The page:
I would replace tanks with stainless steel tanks. todays fuel has ethanol which will eat plastics and rubber as well as draw moisture into sytem. you can thank the corn lobby for this. nasty stuff,does nothing for economy. it is actually a solvent
  10. yruhot
    Joined: Dec 17, 2009
    Posts: 564


    Long T, I believe these are the ones or they look a lot like those. Wow soo much good info from you guys and lots to think about as far a solution to this tank issue. Thats why I love this site. I will pass this good info along to my friend and we'll continue to try and find a fix to his problem. One of my ideas was to get a steamer trunk on his luggage rack and install a Jaz type fuel cell with a sending unit and be done with it. OR a Beer Keg inside the steamer He wasn't too sure about that. Well it would look like most other Model A going down the Thanks again. If someone has more input just add it to the others, can't have too much information.
  11. DERPR30
    Joined: Jun 3, 2010
    Posts: 833

    from HARVEY LA

    If it leaks toss it to the curb leaking gasoline can cause all kinds of headaches
  12. Dr. Frankensickle
    Joined: Feb 7, 2007
    Posts: 383

    Dr. Frankensickle
    from Kansas

    Bullshit,will be called on this.I have placed all kinds of plastic tubing of various types in e 85 ,pure ethanol and pure methanol,for over a year and pulled them out as a kind of test.Absolutely no problems with the plastic.I also have a 7 ft boa constrictor pickled in pure methanol coiled into a 5 gallon bucket,It has been in the same bucket for 10 years,no problem with the bucket,also holley carbs that run alcohol are an opaque plastic and the give no issues what so ever.I have these floats and have soaked them in e85,methanol and ethanol so I kinda know what my results are.All this anti alky talk tends to torque my nuts a little too tight.It's a dead horse subject on here and elsewhere.I personally know petro engineers who will admit that it is other compounds and chemicals added to modern gasoline that make it go bad after a few months and attack rubber hoses ect.back to the tank subject.....I would try plasic welding just to see what happened,however I would also put in a new tank just to be safe.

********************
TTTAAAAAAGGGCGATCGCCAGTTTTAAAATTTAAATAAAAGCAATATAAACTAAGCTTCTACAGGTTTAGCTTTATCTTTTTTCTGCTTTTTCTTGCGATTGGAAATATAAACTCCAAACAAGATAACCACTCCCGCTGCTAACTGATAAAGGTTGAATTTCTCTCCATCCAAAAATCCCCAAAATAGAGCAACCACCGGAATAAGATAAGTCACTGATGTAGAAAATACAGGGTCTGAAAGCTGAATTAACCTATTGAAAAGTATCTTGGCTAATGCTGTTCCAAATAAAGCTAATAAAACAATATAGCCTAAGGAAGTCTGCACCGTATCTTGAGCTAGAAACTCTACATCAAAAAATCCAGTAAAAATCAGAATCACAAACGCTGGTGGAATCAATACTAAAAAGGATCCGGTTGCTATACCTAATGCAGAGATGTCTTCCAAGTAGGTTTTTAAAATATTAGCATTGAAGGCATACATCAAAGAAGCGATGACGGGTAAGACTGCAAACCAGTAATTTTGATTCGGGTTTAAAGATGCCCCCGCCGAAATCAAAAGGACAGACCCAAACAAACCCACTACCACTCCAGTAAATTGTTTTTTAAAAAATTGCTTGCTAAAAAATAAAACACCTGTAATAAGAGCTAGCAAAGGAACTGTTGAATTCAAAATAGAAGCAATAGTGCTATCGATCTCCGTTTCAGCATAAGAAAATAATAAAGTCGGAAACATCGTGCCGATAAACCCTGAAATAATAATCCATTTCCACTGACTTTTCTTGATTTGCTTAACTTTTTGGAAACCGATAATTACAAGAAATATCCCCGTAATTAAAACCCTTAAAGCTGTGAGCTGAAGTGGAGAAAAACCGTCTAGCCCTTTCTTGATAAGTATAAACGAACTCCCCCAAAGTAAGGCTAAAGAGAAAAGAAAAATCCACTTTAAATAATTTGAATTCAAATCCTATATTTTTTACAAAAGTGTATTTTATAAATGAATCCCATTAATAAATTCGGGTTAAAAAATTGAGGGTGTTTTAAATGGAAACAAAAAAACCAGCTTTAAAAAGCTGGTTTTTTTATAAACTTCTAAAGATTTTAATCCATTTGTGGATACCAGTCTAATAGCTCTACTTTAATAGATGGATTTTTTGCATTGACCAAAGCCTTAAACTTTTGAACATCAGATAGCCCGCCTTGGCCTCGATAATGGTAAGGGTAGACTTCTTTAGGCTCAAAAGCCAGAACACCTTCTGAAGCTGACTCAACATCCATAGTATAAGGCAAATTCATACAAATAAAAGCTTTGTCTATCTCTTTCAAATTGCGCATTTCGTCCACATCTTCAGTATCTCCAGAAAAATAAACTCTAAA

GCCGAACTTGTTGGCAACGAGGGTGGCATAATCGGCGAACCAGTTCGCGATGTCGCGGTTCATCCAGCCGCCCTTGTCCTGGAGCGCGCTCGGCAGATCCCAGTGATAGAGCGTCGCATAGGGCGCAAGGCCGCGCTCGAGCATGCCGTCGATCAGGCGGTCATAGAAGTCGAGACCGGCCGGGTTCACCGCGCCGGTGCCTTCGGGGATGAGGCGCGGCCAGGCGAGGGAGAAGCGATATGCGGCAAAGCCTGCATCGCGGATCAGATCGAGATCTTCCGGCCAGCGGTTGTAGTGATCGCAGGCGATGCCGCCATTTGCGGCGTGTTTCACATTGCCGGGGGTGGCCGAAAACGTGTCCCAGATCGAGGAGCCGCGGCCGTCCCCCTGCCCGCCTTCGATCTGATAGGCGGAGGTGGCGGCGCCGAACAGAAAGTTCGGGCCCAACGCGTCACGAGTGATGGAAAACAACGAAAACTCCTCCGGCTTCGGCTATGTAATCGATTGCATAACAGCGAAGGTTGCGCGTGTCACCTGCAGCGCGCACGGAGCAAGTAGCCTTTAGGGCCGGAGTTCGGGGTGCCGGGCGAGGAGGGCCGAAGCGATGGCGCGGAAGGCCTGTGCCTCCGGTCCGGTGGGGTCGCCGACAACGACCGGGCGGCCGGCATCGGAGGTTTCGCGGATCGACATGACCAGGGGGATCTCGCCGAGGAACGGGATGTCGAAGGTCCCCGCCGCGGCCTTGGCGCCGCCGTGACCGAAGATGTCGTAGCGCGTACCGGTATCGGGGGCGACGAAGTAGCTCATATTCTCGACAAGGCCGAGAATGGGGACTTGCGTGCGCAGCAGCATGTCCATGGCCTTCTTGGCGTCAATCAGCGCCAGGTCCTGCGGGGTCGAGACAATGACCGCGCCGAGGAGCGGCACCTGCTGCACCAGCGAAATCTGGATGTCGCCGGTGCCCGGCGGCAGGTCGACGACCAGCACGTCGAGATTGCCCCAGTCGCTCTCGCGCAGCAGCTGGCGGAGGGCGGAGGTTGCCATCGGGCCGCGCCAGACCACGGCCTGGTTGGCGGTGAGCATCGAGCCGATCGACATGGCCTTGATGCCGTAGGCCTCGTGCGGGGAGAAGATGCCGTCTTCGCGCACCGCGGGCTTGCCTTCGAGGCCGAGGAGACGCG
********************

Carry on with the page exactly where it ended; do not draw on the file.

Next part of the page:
13. yellow dog
    Joined: Oct 15, 2011
    Posts: 501

    yellow dog
    from san diego

    As the Dr noted, HDPE is one of the more chemical resitant polymers. It is not good when exposed to UV or ozone....34 yrs in ChemE
  14. yruhot
    Joined: Dec 17, 2009
    Posts: 564


    Thanks Yellow dog..we don't have much uv out here Just a mushroom cloud or two though. YRUHOT...doug and thanks guys for your imputs
  15. flthead
    Joined: Jan 13, 2013
    Posts: 43

    from Midwest

    Replace those junk plastic tanks with aluminum or stainless. What is your car worth? If you can afford a hot rod, you can afford, that it is safe.

    Keep your gas leaking junks in your garage.